Grow indoors in cool well-lit space with southern or eastern exposure. In winter, keep evenly moist and don’t allow root ball to dry out completely. Remove dead or dry leaves and dust or wipe with damp cloth to remove dust. Inspect regularly for spider mites or scale insects, which feed on the plant juices and disfigure the leaves. Pests are easily removed by hand, with a damp cloth or soapy water. Use insecticidal soap treatment only as last resort.

What's in a name?
Bay or laurel (Laurus nobilis) is not to be confused with California Bay (Umbellalaria californica), which is a shrub similar in aromatic foliage but toxic. Also, sweet bay (Magnolia virginiana) is commonly used in the southern states. Persea barbonia is red bay and many cooks see it as an adequate substitute when used fresh.

Newly popular Mexican Bay (Litsea glaucesens) is commonly used south of the border and tastes most similar to bay, Laurus nobilis. The oil of Pimenta acris is used for bay rum and is not edible.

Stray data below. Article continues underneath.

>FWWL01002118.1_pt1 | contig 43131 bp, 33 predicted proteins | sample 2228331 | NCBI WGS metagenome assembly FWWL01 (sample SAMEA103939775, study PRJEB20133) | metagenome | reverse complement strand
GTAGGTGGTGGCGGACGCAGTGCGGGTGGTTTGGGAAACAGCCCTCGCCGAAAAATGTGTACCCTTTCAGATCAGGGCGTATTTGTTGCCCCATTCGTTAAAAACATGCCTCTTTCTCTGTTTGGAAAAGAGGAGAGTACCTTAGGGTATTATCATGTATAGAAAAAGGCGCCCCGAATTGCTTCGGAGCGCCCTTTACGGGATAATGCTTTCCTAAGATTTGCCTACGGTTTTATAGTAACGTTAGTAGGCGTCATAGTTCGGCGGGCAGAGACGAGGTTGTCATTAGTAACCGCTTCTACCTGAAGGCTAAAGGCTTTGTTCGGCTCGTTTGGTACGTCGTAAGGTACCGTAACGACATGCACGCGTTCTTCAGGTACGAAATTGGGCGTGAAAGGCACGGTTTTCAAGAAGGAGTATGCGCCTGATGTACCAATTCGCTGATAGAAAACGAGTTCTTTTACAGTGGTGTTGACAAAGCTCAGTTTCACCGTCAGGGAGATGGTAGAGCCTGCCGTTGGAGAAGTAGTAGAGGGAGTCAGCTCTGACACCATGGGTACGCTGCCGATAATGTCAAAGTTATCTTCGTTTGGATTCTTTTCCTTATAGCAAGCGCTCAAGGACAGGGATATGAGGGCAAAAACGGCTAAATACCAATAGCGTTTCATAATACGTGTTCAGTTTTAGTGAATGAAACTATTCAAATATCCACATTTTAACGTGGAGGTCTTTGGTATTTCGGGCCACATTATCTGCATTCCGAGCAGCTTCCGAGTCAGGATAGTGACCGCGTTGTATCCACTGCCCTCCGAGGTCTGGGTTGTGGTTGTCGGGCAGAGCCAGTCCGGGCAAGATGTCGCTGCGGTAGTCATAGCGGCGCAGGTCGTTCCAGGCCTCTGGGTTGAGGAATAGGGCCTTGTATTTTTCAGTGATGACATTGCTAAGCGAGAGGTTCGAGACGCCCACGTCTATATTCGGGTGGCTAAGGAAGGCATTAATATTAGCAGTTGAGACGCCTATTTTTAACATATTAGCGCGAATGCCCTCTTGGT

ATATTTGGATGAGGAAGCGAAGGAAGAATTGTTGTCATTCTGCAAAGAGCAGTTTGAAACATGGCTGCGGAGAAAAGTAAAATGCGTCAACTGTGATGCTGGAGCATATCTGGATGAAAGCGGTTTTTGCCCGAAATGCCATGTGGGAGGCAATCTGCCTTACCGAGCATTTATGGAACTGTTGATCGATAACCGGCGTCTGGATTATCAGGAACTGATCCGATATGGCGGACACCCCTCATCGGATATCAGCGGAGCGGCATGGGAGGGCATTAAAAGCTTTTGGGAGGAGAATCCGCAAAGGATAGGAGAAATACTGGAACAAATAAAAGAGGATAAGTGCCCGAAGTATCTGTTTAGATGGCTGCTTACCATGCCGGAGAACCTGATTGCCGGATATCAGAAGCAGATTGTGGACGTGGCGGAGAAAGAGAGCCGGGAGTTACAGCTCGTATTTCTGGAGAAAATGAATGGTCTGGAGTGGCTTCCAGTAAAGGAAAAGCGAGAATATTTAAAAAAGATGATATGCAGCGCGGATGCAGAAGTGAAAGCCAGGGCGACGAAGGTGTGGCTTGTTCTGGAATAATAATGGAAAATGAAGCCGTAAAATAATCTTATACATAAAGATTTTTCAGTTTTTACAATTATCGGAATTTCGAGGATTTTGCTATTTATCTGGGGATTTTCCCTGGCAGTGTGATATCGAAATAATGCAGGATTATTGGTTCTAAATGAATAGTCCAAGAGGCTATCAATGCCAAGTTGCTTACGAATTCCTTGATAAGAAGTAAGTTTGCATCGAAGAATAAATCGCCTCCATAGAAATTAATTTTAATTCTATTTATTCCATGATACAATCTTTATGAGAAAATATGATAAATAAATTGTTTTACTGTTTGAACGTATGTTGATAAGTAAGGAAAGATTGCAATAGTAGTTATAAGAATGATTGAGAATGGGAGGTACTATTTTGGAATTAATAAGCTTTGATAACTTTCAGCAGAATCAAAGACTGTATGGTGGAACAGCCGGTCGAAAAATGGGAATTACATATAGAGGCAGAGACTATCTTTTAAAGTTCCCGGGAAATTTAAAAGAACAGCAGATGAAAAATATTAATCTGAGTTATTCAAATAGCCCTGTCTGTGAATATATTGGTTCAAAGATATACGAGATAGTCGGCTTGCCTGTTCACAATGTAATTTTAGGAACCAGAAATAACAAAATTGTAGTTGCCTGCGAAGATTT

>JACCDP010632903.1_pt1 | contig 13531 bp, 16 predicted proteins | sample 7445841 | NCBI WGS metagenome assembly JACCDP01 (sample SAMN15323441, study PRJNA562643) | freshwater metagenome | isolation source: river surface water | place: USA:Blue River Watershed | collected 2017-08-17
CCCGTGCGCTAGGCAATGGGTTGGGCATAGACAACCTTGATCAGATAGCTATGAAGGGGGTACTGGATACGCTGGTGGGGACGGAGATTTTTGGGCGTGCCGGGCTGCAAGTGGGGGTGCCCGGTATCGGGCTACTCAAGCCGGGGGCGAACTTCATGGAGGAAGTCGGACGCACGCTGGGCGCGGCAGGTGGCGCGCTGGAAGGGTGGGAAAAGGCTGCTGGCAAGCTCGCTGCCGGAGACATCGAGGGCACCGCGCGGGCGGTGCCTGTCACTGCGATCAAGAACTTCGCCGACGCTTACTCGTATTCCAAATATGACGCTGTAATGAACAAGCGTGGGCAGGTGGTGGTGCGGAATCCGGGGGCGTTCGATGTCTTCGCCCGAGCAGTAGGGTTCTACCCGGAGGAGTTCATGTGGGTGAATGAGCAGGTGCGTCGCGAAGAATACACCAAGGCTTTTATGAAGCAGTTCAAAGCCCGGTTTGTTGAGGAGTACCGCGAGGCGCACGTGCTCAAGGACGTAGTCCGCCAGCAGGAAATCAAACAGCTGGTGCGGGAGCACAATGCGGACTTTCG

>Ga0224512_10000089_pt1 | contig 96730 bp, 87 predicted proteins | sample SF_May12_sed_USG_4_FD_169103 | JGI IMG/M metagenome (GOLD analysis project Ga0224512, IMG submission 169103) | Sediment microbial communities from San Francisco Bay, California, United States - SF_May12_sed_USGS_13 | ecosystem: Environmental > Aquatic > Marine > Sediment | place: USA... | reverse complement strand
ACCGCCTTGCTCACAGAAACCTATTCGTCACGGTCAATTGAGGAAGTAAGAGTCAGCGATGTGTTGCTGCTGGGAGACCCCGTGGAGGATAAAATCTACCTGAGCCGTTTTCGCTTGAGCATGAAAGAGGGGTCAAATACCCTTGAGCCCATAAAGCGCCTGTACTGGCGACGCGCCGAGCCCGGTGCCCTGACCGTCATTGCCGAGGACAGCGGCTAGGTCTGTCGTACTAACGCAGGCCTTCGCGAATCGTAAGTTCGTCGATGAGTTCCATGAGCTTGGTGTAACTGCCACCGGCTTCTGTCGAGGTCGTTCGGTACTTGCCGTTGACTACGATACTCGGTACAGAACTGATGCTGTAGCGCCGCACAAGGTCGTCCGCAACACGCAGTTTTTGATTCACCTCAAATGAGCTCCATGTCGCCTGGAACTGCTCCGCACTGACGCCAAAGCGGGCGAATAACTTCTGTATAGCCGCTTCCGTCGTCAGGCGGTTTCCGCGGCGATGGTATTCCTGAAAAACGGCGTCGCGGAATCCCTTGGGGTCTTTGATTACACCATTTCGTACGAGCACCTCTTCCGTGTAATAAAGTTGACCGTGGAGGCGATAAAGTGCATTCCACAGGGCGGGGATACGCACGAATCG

The leaves of (Prunus Laurocerasus) or Cherry Laurel looks very much like laurus nobilis but is poisonous! For the real thing with no fears of toxicity or error insist on laurus nobilis, which means notable, renowned or glory from the Latin.

Culinary Guidelines
Bay or bay leaf is most often used in dried form, but if you have room to grow your own plant, the fresh leaves have a much more delightful taste and can be used in the same ways as dry. The most important thing to remember is to remove leaves from your dish after cooking and before serving. The sharp edges and brittleness make it a choking hazard.

Fresh whole leaves of bay can also be finally chopped after removing the main prominent margin running the length of the leaf. It’s easy to remove this tough part by folding the leaf in half vertically and cutting with a scissors the full length of the leaf, then chop finely with a sharp knife.